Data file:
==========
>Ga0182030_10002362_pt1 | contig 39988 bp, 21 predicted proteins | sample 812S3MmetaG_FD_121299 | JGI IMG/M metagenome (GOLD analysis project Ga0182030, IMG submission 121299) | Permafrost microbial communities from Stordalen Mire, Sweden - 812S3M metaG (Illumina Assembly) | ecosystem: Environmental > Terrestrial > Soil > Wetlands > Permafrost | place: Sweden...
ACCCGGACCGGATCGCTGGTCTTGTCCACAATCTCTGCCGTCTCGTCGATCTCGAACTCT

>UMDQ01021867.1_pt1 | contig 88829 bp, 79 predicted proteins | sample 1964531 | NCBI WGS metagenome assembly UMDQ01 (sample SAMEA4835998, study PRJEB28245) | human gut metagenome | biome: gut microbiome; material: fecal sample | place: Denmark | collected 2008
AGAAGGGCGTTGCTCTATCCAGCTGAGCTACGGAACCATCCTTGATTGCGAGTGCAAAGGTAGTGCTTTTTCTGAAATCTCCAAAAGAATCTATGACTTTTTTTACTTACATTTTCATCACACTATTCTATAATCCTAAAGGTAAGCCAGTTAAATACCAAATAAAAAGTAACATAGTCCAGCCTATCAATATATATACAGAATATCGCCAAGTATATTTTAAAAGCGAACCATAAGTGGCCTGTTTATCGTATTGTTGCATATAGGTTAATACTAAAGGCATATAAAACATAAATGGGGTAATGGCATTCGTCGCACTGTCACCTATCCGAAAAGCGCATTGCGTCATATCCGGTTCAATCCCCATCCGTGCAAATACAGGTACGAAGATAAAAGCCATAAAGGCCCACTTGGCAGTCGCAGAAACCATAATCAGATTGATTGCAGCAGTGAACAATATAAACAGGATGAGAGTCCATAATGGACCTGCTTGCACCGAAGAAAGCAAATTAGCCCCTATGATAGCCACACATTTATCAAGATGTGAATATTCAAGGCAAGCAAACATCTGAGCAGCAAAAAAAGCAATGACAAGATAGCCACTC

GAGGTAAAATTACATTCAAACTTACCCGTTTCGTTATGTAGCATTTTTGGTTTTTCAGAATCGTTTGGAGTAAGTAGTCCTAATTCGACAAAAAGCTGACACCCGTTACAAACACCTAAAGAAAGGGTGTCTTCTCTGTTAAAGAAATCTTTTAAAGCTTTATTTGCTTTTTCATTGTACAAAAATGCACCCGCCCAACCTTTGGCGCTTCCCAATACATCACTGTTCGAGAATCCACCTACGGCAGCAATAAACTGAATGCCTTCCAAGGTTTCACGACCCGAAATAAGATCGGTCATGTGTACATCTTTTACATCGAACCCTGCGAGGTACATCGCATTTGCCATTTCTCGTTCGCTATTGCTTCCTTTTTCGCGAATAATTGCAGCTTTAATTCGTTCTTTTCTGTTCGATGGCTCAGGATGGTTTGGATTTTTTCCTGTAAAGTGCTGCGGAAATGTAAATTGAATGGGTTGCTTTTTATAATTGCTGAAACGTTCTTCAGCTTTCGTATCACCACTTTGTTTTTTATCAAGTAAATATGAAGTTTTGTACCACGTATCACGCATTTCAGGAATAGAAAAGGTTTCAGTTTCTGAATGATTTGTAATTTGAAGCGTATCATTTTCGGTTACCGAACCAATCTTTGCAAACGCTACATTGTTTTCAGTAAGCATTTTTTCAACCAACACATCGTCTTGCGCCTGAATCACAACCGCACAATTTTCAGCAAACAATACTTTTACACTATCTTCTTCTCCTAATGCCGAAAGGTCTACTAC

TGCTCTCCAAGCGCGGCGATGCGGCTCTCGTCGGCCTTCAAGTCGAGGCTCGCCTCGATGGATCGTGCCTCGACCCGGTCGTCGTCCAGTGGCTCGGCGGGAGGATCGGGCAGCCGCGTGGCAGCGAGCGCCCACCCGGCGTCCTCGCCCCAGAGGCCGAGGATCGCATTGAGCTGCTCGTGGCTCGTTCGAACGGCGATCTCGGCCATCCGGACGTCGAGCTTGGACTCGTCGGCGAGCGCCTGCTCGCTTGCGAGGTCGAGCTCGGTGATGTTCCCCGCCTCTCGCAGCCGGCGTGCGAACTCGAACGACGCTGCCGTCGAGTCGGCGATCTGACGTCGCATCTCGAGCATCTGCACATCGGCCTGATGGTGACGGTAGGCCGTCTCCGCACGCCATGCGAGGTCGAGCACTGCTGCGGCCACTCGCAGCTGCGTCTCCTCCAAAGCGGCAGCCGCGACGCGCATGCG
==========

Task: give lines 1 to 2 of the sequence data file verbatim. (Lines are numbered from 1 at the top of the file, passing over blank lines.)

>Ga0182030_10002362_pt1 | contig 39988 bp, 21 predicted proteins | sample 812S3MmetaG_FD_121299 | JGI IMG/M metagenome (GOLD analysis project Ga0182030, IMG submission 121299) | Permafrost microbial communities from Stordalen Mire, Sweden - 812S3M metaG (Illumina Assembly) | ecosystem: Environmental > Terrestrial > Soil > Wetlands > Permafrost | place: Sweden...
ACCCGGACCGGATCGCTGGTCTTGTCCACAATCTCTGCCGTCTCGTCGATCTCGAACTCT